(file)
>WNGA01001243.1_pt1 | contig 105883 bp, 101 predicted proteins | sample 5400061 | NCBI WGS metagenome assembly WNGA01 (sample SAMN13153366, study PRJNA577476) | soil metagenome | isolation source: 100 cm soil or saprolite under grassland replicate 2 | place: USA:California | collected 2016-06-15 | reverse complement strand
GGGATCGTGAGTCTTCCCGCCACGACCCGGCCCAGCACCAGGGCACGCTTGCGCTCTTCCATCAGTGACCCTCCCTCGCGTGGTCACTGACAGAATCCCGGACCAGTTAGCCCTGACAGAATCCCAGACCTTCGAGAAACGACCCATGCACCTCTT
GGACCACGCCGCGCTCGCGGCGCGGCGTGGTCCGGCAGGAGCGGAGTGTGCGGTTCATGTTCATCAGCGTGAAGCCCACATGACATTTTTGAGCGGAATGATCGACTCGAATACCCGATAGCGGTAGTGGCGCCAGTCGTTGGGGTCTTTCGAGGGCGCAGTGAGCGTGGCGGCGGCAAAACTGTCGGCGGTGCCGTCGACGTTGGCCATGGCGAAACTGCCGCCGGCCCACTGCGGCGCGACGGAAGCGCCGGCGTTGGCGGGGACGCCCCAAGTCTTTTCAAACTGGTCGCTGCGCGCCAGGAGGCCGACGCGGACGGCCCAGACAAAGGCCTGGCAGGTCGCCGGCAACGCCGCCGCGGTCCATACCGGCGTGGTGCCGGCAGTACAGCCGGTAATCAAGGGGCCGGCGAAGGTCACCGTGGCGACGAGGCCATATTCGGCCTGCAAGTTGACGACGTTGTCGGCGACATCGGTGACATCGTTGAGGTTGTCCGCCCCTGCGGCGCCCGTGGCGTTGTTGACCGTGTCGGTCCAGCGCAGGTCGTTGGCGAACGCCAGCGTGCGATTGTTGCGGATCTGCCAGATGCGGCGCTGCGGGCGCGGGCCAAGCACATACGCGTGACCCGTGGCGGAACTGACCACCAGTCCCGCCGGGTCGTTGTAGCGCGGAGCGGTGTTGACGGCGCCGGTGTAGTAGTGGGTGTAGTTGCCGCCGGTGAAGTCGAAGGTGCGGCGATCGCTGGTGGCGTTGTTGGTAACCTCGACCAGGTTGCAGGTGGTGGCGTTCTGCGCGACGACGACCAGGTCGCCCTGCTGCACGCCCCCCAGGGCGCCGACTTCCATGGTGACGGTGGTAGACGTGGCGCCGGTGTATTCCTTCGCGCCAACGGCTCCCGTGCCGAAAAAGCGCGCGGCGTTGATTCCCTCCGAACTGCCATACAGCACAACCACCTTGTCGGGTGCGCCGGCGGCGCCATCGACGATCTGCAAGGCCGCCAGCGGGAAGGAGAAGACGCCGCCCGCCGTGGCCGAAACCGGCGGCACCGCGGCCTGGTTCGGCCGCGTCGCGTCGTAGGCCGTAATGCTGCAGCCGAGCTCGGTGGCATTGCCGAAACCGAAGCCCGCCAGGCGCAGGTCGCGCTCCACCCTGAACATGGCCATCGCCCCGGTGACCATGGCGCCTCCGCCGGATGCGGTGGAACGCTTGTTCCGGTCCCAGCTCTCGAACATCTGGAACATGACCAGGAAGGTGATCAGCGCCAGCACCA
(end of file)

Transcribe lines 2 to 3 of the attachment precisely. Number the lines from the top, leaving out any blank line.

GGGATCGTGAGTCTTCCCGCCACGACCCGGCCCAGCACCAGGGCACGCTTGCGCTCTTCCATCAGTGACCCTCCCTCGCGTGGTCACTGACAGAATCCCGGACCAGTTAGCCCTGACAGAATCCCAGACCTTCGAGAAACGACCCATGCACCTCTT
GGACCACGCCGCGCTCGCGGCGCGGCGTGGTCCGGCAGGAGCGGAGTGTGCGGTTCATGTTCATCAGCGTGAAGCCCACATGACATTTTTGAGCGGAATGATCGACTCGAATACCCGATAGCGGTAGTGGCGCCAGTCGTTGGGGTCTTTCGAGGGCGCAGTGAGCGTGGCGGCGGCAAAACTGTCGGCGGTGCCGTCGACGTTGGCCATGGCGAAACTGCCGCCGGCCCACTGCGGCGCGACGGAAGCGCCGGCGTTGGCGGGGACGCCCCAAGTCTTTTCAAACTGGTCGCTGCGCGCCAGGAGGCCGACGCGGACGGCCCAGACAAAGGCCTGGCAGGTCGCCGGCAACGCCGCCGCGGTCCATACCGGCGTGGTGCCGGCAGTACAGCCGGTAATCAAGGGGCCGGCGAAGGTCACCGTGGCGACGAGGCCATATTCGGCCTGCAAGTTGACGACGTTGTCGGCGACATCGGTGACATCGTTGAGGTTGTCCGCCCCTGCGGCGCCCGTGGCGTTGTTGACCGTGTCGGTCCAGCGCAGGTCGTTGGCGAACGCCAGCGTGCGATTGTTGCGGATCTGCCAGATGCGGCGCTGCGGGCGCGGGCCAAGCACATACGCGTGACCCGTGGCGGAACTGACCACCAGTCCCGCCGGGTCGTTGTAGCGCGGAGCGGTGTTGACGGCGCCGGTGTAGTAGTGGGTGTAGTTGCCGCCGGTGAAGTCGAAGGTGCGGCGATCGCTGGTGGCGTTGTTGGTAACCTCGACCAGGTTGCAGGTGGTGGCGTTCTGCGCGACGACGACCAGGTCGCCCTGCTGCACGCCCCCCAGGGCGCCGACTTCCATGGTGACGGTGGTAGACGTGGCGCCGGTGTATTCCTTCGCGCCAACGGCTCCCGTGCCGAAAAAGCGCGCGGCGTTGATTCCCTCCGAACTGCCATACAGCACAACCACCTTGTCGGGTGCGCCGGCGGCGCCATCGACGATCTGCAAGGCCGCCAGCGGGAAGGAGAAGACGCCGCCCGCCGTGGCCGAAACCGGCGGCACCGCGGCCTGGTTCGGCCGCGTCGCGTCGTAGGCCGTAATGCTGCAGCCGAGCTCGGTGGCATTGCCGAAACCGAAGCCCGCCAGGCGCAGGTCGCGCTCCACCCTGAACATGGCCATCGCCCCGGTGACCATGGCGCCTCCGCCGGATGCGGTGGAACGCTTGTTCCGGTCCCAGCTCTCGAACATCTGGAACATGACCAGGAAGGTGATCAGCGCCAGCACCA